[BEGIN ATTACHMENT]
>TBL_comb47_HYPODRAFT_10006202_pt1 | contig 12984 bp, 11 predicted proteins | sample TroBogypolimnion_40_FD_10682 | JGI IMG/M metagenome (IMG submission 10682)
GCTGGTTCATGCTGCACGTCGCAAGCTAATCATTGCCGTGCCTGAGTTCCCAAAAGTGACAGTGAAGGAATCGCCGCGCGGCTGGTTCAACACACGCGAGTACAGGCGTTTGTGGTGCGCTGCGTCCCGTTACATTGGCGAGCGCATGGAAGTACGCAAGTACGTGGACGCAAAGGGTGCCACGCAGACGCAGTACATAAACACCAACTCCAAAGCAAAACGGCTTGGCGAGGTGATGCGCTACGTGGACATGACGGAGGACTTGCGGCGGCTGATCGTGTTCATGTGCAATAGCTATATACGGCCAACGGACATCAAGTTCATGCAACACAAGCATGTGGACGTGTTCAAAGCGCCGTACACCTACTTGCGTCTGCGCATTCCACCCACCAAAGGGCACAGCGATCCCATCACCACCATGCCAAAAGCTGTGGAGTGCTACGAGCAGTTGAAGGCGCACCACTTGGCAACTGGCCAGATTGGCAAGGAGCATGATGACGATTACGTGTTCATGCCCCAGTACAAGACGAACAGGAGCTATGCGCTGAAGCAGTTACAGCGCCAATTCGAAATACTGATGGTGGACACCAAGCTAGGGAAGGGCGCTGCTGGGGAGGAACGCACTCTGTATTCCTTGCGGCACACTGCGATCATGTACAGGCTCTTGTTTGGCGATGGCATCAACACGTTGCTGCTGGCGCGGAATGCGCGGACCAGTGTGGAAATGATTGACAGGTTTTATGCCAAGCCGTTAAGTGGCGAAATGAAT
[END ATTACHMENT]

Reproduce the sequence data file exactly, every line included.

>TBL_comb47_HYPODRAFT_10006202_pt1 | contig 12984 bp, 11 predicted proteins | sample TroBogypolimnion_40_FD_10682 | JGI IMG/M metagenome (IMG submission 10682)
GCTGGTTCATGCTGCACGTCGCAAGCTAATCATTGCCGTGCCTGAGTTCCCAAAAGTGACAGTGAAGGAATCGCCGCGCGGCTGGTTCAACACACGCGAGTACAGGCGTTTGTGGTGCGCTGCGTCCCGTTACATTGGCGAGCGCATGGAAGTACGCAAGTACGTGGACGCAAAGGGTGCCACGCAGACGCAGTACATAAACACCAACTCCAAAGCAAAACGGCTTGGCGAGGTGATGCGCTACGTGGACATGACGGAGGACTTGCGGCGGCTGATCGTGTTCATGTGCAATAGCTATATACGGCCAACGGACATCAAGTTCATGCAACACAAGCATGTGGACGTGTTCAAAGCGCCGTACACCTACTTGCGTCTGCGCATTCCACCCACCAAAGGGCACAGCGATCCCATCACCACCATGCCAAAAGCTGTGGAGTGCTACGAGCAGTTGAAGGCGCACCACTTGGCAACTGGCCAGATTGGCAAGGAGCATGATGACGATTACGTGTTCATGCCCCAGTACAAGACGAACAGGAGCTATGCGCTGAAGCAGTTACAGCGCCAATTCGAAATACTGATGGTGGACACCAAGCTAGGGAAGGGCGCTGCTGGGGAGGAACGCACTCTGTATTCCTTGCGGCACACTGCGATCATGTACAGGCTCTTGTTTGGCGATGGCATCAACACGTTGCTGCTGGCGCGGAATGCGCGGACCAGTGTGGAAATGATTGACAGGTTTTATGCCAAGCCGTTAAGTGGCGAAATGAAT